Web designers, it’s time for some spring cleaning.
Thanks to the rise of mobile devices, responsive web design (RWD) has been one of the biggest web trends of the past few years. (And it is great—I explained why in a previous post.) But like trucker hats, fanny packs, and other trends of yesteryear, the latest and greatest thing never stays that way for long.
As RWD has evolved, it’s birthed all kinds of design-related buzzwords. “Device-agnostic.” “Mobile-first.” “Adaptive content.” “Resolution-independent.” All of these have helped web designers communicate (or confuse) as they navigate the world of desktop, mobile, and everywhere in between.
All together now
Now, the next phase of web design’s evolution has arrived. So, of course, we’re in for a new buzzword: “Unification.” Unification rejects the idea of building separate mobile-only and desktop sites with content and layout tailor-made for each. As the name suggests, unification means just one site, with information and appearance that’s identical (or nearly so) no matter where you look at it.
Standard RWD typically calls for mobile sites that are condensed versions of a company’s primary, desktop site. People use mobile devices when they need quick info on the go, web designers reasoned, so let’s cut out the fluff and only give mobile users what they absolutely need.
Now that responsive sites have gained traction, and we’ve all had some time to figure out what they can do and how they’re being used, web designers have come to a few important conclusions.
First, mobile users aren’t necessarily “on the go.” Plenty of people use their smartphones to read the news, look up recipes, do research…all while sitting on the couch.
Second, as designers, we shouldn’t dictate what users are allowed to see where. Users choose what devices to display our sites on, and a full site should be available to them, no matter what.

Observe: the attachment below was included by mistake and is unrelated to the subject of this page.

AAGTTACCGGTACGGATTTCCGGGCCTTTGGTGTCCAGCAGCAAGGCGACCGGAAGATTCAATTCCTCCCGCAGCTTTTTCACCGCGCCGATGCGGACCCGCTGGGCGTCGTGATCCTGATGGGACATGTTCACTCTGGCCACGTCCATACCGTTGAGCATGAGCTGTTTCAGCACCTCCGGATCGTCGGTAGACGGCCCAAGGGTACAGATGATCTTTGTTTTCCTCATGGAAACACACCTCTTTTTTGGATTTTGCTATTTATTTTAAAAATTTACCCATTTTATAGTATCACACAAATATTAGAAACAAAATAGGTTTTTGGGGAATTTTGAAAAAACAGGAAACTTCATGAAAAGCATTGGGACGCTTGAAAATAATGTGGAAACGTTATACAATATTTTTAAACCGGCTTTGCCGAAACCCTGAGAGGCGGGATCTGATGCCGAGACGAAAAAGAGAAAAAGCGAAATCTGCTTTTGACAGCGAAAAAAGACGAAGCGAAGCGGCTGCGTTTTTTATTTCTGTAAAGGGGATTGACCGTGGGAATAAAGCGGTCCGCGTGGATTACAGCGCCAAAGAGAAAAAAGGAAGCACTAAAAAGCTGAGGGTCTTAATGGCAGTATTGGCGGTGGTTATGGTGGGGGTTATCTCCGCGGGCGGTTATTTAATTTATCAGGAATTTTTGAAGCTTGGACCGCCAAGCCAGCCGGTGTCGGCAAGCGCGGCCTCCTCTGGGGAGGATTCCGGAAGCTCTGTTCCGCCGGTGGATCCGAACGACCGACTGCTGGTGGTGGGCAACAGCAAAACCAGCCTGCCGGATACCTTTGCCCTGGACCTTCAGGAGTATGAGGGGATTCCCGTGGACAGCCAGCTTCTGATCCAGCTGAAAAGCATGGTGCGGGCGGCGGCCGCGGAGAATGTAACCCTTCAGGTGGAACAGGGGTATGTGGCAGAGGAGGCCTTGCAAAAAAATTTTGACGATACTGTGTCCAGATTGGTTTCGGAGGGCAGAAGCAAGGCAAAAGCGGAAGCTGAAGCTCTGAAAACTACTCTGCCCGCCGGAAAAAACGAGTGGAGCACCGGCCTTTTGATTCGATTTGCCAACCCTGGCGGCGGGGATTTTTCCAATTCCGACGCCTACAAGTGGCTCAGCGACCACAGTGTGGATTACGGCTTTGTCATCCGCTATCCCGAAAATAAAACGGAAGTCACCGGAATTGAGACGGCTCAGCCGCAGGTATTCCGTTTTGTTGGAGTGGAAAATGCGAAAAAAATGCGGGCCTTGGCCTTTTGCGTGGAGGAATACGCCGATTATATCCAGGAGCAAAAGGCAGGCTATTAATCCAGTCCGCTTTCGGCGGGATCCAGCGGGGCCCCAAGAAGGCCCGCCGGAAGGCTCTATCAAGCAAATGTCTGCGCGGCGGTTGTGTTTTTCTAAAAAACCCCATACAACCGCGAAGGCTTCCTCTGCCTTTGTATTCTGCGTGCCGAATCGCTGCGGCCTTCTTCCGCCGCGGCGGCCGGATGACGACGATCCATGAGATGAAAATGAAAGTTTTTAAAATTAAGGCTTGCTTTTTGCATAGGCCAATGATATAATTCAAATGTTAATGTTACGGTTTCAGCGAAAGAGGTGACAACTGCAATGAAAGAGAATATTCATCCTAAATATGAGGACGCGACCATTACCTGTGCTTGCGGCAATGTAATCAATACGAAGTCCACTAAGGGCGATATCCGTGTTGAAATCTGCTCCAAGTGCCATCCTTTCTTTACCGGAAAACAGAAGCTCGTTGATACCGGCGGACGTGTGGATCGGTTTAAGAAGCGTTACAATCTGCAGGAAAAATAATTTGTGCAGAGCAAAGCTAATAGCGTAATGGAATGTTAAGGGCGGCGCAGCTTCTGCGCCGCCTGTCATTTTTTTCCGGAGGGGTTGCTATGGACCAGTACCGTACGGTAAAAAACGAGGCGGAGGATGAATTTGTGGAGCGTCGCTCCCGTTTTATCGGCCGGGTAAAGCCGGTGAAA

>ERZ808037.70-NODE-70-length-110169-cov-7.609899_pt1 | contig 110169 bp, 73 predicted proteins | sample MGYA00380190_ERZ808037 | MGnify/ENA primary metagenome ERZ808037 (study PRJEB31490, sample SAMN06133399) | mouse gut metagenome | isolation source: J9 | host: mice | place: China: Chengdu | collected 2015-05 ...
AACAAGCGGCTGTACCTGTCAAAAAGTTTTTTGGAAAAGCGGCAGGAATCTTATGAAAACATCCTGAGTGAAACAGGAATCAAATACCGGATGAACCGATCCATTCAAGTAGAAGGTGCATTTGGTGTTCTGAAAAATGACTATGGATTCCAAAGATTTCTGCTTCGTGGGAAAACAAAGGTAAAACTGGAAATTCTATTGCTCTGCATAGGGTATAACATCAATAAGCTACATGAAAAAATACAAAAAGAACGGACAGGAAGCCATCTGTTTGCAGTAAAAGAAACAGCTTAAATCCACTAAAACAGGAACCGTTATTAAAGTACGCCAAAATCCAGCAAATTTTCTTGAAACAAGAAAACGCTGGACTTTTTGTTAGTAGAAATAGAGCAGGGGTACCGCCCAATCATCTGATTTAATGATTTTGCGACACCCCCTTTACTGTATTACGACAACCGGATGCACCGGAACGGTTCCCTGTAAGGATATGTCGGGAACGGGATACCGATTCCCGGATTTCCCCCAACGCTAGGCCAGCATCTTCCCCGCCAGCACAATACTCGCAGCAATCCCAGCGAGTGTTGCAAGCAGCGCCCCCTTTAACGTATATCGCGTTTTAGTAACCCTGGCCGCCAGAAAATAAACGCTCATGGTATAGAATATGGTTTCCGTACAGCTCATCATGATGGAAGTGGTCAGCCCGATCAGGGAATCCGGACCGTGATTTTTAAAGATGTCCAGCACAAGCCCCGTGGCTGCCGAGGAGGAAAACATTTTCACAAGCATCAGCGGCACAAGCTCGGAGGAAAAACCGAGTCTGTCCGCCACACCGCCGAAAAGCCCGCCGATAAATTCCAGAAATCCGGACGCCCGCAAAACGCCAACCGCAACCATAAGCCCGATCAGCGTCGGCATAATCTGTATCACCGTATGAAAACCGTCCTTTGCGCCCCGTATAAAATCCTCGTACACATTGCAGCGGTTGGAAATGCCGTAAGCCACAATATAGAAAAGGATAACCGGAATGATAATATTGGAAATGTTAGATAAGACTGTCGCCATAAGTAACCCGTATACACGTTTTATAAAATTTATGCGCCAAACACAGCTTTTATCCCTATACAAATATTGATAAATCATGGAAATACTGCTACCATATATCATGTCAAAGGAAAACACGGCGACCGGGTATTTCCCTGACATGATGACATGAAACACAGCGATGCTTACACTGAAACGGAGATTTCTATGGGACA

A new approach
So does this mean a return to the pre-RWD era? Hardly. In assessing the value of mobile vs. desktop sites, designers came to a third conclusion—perhaps the most important of all:
User like mobile site. Mobile site good.
The great thing about mobile sites is that they’re inherently usable. They’re not bogged down with complicated menus and loads of text. They’re streamlined, simplified—and designed with UX in mind at every step.
This is the big breakthrough of unification. We’ll start designing one-size-fits-all sites for all devices—but they’ll look like mobile sites. Why? Because the user is, ultimately, all that matters. And mobile app-style interfaces make for some of the most user-friendly sites we’ve ever seen.
Sites will still be responsive, in the sense that image and column widths will automatically adapt to screen size. What will change is a slimming-down of content.
Dropping the excess
Things are getting cleaned up around the web. Companies are starting to ask themselves, “If this isn’t important enough for my mobile site, why am I including it at all?” Unified sites compel designers to feature only what’s truly needed—to give users the most no-frills, awesome experience possible.
Unification is still in its early stages. But it won’t be long before we start seeing sites like them all over our tablets, laptops, gaming consoles, and hey, maybe even our Google glasses. That is, until the next big thing comes along.
Want to be sure your business’s web presence is keeping up with the times? Talk to designers at Atomic to get in the know.